The holiday season is a period for introspection and some quality time with our favorite gadgets. As a gadget blog, looking back into what we have covered during 2011, there are a few pieces of tech that really stand out. These are the gadgets that got us excited because they were pushing new boundaries, or they instantly became an integral part of our lives because they perform their task really well. Here are our favorite pieces of tech for 2011, they might not be the most obvious choices, but if you read through you’ll find out why they earned a place in our hearts.
I’ve never had such a love-hate relationship with any gadget before. The Fujifilm X100 can certainly be frustrating; the main annoyance is the with the secondary controls and relatively slow operation speed. Forget about shooting fast moving targets or macro autofocusing, it takes ages. And yet, this baby can literally see in the dark like no other compact camera can. Its 12.3-megapixel APS-C sensor and fixed 23mm (exactly equivalent to 35mm) fixed focal length lens generate noise-free and incredibly detailed RAW and JPEG files. There is minimal need for post processing and even most JPEGs are spot-on. Then you have all those manual controls, an aperture ring, shutter speed and exposure selectors (there is certain satisfaction attached to turning solid metal knobs) and a unique hybrid electronic/optical viewfinder. Oh, did we mention that it’s mostly made of magnesium alloy and absolutely gorgeous too. It’s pricey but it’s an ideal travel and street shooter with which you’ll re-discover photography. You can read our extended real world review of the X100 here.
11 and 13-inch MacBook Air (mid-2011)
We pretty much covered it all in our review of the mid-2011 MacBook Air. It’s thin and light and now pretty powerful too. It’s rare to see such level of perfection in tech. Each individual part is the best you will find in this size and truly make the MBA unique, a solid aluminum unibody construction, a big multi-touch glass trackpad, the best back-lit full-sized keyboard, the MagSafe charger, the new Thunderbolt port, even notification lights coming out of tiny laser-drilled holes. Honestly, the only thing that could be improved (and probably will be, with the new Ivy Bridge chips) is battery life. Should we also mention that it comes with the excellent Mac OS X Lion, but you can also install Windows or any other OS on it? But you already knew that.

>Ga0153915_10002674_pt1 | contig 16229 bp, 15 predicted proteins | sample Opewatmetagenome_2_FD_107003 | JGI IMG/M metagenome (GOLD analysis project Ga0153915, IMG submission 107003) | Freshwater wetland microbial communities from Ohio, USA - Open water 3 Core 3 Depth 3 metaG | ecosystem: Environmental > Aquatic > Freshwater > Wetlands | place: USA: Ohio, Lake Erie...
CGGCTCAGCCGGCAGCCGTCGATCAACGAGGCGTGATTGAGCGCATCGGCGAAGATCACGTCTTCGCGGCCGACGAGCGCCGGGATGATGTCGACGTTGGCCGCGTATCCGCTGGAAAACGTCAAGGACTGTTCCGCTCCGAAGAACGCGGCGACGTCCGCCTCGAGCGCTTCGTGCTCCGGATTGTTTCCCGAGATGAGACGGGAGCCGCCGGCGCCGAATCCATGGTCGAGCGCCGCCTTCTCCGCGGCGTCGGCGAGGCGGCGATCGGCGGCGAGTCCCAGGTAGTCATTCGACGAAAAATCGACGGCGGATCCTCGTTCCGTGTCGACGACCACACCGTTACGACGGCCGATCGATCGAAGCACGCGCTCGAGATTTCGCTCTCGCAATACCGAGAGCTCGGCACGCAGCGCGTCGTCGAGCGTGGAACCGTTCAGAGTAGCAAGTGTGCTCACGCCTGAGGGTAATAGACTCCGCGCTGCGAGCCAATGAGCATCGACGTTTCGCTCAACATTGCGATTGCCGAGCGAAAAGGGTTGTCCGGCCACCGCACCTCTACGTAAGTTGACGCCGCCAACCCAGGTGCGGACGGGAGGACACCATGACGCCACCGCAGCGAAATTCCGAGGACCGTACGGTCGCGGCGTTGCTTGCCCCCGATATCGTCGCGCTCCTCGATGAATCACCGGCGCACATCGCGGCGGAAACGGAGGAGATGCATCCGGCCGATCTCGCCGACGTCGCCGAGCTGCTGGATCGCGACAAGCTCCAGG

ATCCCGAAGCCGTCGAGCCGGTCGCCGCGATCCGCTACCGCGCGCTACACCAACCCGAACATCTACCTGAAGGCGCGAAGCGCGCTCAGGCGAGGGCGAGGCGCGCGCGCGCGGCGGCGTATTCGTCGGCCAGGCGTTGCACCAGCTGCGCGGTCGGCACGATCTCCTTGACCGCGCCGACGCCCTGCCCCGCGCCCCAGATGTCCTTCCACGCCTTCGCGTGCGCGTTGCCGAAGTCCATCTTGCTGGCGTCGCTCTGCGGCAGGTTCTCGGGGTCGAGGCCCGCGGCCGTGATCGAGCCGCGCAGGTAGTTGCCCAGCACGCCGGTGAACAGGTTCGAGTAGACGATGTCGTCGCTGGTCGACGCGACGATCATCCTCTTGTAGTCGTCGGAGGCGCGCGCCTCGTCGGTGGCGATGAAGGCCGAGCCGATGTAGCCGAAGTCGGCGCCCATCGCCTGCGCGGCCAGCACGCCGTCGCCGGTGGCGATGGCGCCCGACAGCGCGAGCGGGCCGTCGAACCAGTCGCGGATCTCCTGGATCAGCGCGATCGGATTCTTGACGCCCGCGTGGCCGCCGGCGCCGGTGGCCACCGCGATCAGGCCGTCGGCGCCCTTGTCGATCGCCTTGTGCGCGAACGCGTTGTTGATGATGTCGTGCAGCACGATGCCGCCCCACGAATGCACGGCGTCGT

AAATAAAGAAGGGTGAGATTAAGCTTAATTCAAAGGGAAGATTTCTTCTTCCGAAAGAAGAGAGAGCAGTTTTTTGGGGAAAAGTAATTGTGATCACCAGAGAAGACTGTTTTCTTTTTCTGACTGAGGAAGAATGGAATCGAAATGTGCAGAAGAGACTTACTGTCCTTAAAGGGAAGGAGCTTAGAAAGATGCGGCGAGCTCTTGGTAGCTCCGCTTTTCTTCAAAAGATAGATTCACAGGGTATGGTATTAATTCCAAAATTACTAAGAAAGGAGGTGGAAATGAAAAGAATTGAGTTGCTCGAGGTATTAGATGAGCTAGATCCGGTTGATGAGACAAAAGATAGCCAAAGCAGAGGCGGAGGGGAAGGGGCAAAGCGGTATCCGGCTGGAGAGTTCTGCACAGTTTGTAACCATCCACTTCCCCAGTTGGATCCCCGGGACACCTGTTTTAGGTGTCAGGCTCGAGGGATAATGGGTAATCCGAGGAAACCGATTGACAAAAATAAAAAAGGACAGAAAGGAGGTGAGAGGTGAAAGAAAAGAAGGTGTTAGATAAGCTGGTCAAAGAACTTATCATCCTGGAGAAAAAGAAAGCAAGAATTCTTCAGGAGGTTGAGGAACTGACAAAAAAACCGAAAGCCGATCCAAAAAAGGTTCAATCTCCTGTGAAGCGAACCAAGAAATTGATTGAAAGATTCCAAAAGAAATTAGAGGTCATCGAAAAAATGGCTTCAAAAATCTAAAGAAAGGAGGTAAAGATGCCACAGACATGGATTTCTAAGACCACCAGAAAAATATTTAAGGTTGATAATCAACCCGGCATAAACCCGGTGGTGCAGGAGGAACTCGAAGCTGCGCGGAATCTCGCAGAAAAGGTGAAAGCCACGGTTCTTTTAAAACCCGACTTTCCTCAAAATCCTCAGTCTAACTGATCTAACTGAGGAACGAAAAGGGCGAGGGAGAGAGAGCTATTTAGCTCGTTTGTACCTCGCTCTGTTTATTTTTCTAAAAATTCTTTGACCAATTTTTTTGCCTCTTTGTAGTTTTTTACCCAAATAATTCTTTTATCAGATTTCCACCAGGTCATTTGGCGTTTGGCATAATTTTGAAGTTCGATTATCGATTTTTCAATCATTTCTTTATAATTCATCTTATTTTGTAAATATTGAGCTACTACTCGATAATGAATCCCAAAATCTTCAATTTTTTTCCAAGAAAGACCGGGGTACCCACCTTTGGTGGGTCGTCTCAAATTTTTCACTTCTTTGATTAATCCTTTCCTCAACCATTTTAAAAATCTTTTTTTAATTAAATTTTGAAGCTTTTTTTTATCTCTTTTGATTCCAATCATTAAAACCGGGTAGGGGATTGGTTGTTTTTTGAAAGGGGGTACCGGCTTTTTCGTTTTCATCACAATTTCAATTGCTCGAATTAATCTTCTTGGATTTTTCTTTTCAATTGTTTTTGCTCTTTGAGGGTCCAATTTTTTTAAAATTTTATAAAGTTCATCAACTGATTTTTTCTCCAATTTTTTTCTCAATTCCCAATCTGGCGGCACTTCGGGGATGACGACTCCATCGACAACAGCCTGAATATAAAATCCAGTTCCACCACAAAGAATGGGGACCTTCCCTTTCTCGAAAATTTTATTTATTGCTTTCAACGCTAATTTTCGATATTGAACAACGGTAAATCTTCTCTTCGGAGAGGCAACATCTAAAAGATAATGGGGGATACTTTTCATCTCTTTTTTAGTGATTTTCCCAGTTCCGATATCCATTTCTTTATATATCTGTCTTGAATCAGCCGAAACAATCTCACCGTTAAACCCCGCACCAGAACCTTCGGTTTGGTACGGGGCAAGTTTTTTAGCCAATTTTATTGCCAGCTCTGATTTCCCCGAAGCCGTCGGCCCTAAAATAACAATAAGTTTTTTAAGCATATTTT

Audio-Technica ATH-ANC23 QuietPoint in-ear headphones
These have won our hearts because of their price and the utility they have found in our lives. Around $50 is a small price to pay for piece of mind; active noise-cancelling headphones (primer here) use electronics to cancel-out most outside unwanted noise. There are a lot of noise-cancelling headphones out there, ranging from full-sized cans to smaller in-ear earphones. We like the ANC23s a lot because they have a great balance between performance, size and price. They are very comfortable to wear, lightweight, have good noise-cancelling abilities and sound and will pass through audio (without audio-cancelling) if you run out of battery. Be sure to read our full review of here.
Logitech S715i speaker
A search for portable speakers will land with hundreds of options, so it’s a feat for a pair of speakers to stand out from the crowd. The Logitech S715i is just a great all round and convenient set. Great sound for the size, it’s rechargeable but also works plugged in, very portable and has a nice design. It comes in two flavors either as an iPod, iPhone speaker dock with an AUX-in for all other audio devices or with Bluetooth connectivity. No wonder it’s so popular.
Android 4.0 Ice Cream Sandwich
Yep, despite their rising popularity, we haven’t actually included any individual tablet or smartphone in our 2011 favorites list. Instead, the final spot in heart has been taken by the software that runs on top of them. Ice Cream Sandwich (ICS) is the codename for the latest iteration of the Android mobile device operating system. Although Apple’s competing iOS has long matured, and remains a great ecosystem, it hasn’t changed much this year; Android 4.0 is a big step up from any previous versions, it’s slick and powerful. It has been launched together with the Galaxy Nexus smartphone (complete review here), but because Android is an open source project, anyone can download and modify the original Android code. Some of the best versions of Android actually come from the developer community. ICS is still not perfect, but if it’s a specific add-on feature or customization you are looking for, then an aftermarket ROM based on ICS could do the trick, like the upcoming CyanogenMod 9, or through a custom launcher or app.